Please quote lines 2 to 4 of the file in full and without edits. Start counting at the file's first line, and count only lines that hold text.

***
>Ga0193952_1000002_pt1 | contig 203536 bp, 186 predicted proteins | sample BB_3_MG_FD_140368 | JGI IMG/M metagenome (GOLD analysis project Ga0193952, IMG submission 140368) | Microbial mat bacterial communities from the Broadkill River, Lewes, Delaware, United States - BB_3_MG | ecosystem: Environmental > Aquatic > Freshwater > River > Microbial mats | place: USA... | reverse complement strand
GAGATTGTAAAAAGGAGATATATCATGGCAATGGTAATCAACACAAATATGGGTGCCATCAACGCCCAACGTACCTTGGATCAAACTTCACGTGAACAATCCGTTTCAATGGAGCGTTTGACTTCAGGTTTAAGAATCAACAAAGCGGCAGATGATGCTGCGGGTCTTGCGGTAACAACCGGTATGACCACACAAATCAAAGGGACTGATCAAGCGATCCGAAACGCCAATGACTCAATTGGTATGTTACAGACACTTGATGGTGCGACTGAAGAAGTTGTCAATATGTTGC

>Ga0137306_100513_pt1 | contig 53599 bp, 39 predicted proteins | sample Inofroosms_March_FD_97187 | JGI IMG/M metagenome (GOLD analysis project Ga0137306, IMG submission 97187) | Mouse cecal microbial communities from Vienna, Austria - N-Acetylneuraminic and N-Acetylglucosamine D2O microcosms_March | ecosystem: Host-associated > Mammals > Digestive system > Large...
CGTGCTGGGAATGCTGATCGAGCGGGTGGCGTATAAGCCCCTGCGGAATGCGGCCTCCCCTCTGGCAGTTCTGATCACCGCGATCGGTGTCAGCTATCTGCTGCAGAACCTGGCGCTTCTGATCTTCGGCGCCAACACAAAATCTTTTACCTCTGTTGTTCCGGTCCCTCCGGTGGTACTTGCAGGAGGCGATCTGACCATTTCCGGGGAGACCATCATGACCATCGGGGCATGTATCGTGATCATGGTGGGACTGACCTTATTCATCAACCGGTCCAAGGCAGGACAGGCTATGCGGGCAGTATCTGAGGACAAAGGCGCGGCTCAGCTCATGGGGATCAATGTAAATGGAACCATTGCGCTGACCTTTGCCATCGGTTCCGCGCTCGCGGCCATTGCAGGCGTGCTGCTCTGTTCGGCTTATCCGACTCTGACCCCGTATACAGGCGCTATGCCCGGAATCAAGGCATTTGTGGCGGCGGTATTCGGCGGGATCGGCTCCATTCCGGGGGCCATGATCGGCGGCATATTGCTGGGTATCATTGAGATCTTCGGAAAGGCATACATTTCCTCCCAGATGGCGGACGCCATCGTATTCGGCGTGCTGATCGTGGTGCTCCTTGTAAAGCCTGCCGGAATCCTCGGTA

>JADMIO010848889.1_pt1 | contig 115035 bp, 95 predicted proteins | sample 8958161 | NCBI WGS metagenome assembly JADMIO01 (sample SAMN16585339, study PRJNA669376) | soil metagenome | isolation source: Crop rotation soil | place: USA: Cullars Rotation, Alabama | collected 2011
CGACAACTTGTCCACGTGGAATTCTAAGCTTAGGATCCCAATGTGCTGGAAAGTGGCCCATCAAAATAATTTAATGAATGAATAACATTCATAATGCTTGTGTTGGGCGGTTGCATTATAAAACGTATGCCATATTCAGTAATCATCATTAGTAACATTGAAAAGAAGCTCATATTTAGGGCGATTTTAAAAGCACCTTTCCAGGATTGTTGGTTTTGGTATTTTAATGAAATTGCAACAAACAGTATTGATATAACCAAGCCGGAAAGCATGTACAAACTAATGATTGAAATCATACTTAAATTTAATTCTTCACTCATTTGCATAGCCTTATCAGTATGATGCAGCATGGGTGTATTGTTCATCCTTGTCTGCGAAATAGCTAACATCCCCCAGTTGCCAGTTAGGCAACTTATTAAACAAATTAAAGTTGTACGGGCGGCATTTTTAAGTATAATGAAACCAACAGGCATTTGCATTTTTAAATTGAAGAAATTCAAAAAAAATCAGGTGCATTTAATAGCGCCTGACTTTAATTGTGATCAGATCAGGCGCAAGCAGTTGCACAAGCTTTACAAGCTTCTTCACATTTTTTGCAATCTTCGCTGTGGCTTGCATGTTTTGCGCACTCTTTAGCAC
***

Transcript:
GAGATTGTAAAAAGGAGATATATCATGGCAATGGTAATCAACACAAATATGGGTGCCATCAACGCCCAACGTACCTTGGATCAAACTTCACGTGAACAATCCGTTTCAATGGAGCGTTTGACTTCAGGTTTAAGAATCAACAAAGCGGCAGATGATGCTGCGGGTCTTGCGGTAACAACCGGTATGACCACACAAATCAAAGGGACTGATCAAGCGATCCGAAACGCCAATGACTCAATTGGTATGTTACAGACACTTGATGGTGCGACTGAAGAAGTTGTCAATATGTTGC

>Ga0137306_100513_pt1 | contig 53599 bp, 39 predicted proteins | sample Inofroosms_March_FD_97187 | JGI IMG/M metagenome (GOLD analysis project Ga0137306, IMG submission 97187) | Mouse cecal microbial communities from Vienna, Austria - N-Acetylneuraminic and N-Acetylglucosamine D2O microcosms_March | ecosystem: Host-associated > Mammals > Digestive system > Large...
CGTGCTGGGAATGCTGATCGAGCGGGTGGCGTATAAGCCCCTGCGGAATGCGGCCTCCCCTCTGGCAGTTCTGATCACCGCGATCGGTGTCAGCTATCTGCTGCAGAACCTGGCGCTTCTGATCTTCGGCGCCAACACAAAATCTTTTACCTCTGTTGTTCCGGTCCCTCCGGTGGTACTTGCAGGAGGCGATCTGACCATTTCCGGGGAGACCATCATGACCATCGGGGCATGTATCGTGATCATGGTGGGACTGACCTTATTCATCAACCGGTCCAAGGCAGGACAGGCTATGCGGGCAGTATCTGAGGACAAAGGCGCGGCTCAGCTCATGGGGATCAATGTAAATGGAACCATTGCGCTGACCTTTGCCATCGGTTCCGCGCTCGCGGCCATTGCAGGCGTGCTGCTCTGTTCGGCTTATCCGACTCTGACCCCGTATACAGGCGCTATGCCCGGAATCAAGGCATTTGTGGCGGCGGTATTCGGCGGGATCGGCTCCATTCCGGGGGCCATGATCGGCGGCATATTGCTGGGTATCATTGAGATCTTCGGAAAGGCATACATTTCCTCCCAGATGGCGGACGCCATCGTATTCGGCGTGCTGATCGTGGTGCTCCTTGTAAAGCCTGCCGGAATCCTCGGTA